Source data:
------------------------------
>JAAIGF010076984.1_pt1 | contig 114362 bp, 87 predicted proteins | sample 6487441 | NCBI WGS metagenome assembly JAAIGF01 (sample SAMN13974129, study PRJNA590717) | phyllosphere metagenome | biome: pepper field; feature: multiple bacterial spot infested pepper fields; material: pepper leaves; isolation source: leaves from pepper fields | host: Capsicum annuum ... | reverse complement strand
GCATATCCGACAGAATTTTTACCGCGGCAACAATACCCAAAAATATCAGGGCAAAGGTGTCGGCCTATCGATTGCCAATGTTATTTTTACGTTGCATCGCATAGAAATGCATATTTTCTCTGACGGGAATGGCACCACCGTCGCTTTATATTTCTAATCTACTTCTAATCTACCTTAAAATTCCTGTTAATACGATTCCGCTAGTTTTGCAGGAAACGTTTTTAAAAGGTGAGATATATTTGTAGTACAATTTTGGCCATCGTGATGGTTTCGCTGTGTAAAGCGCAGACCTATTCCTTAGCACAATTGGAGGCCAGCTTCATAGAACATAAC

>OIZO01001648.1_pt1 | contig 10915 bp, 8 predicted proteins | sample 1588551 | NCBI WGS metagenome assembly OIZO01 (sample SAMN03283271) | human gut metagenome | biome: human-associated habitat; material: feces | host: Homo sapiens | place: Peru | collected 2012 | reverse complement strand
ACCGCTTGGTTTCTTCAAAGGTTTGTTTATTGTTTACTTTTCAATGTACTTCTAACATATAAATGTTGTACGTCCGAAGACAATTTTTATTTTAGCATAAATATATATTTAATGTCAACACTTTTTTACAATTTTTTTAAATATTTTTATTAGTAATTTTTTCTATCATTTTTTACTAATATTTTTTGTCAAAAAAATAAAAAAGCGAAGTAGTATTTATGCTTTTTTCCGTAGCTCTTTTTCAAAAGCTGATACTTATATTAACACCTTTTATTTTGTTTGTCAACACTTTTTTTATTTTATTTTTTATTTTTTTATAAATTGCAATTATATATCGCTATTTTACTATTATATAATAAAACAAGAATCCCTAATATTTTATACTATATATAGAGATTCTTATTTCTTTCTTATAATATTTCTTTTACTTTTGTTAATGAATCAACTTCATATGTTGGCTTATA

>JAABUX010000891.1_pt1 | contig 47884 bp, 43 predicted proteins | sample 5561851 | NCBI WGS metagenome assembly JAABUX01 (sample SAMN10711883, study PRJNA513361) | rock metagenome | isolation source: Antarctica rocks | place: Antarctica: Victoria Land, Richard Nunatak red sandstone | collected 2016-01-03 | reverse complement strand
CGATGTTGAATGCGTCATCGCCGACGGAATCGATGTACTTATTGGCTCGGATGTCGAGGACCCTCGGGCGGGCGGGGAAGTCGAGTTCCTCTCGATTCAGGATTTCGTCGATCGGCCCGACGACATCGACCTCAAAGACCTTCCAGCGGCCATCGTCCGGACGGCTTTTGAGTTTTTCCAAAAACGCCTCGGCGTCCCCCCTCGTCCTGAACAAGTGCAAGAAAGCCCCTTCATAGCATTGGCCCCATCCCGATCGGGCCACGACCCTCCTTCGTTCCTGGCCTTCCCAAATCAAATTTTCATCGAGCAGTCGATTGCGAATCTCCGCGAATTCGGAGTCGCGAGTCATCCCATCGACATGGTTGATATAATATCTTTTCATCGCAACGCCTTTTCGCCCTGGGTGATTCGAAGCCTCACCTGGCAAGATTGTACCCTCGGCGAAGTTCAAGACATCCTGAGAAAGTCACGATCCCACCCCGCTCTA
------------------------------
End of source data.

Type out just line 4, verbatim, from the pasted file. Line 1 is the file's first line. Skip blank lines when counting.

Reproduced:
ACCGCTTGGTTTCTTCAAAGGTTTGTTTATTGTTTACTTTTCAATGTACTTCTAACATATAAATGTTGTACGTCCGAAGACAATTTTTATTTTAGCATAAATATATATTTAATGTCAACACTTTTTTACAATTTTTTTAAATATTTTTATTAGTAATTTTTTCTATCATTTTTTACTAATATTTTTTGTCAAAAAAATAAAAAAGCGAAGTAGTATTTATGCTTTTTTCCGTAGCTCTTTTTCAAAAGCTGATACTTATATTAACACCTTTTATTTTGTTTGTCAACACTTTTTTTATTTTATTTTTTATTTTTTTATAAATTGCAATTATATATCGCTATTTTACTATTATATAATAAAACAAGAATCCCTAATATTTTATACTATATATAGAGATTCTTATTTCTTTCTTATAATATTTCTTTTACTTTTGTTAATGAATCAACTTCATATGTTGGCTTATA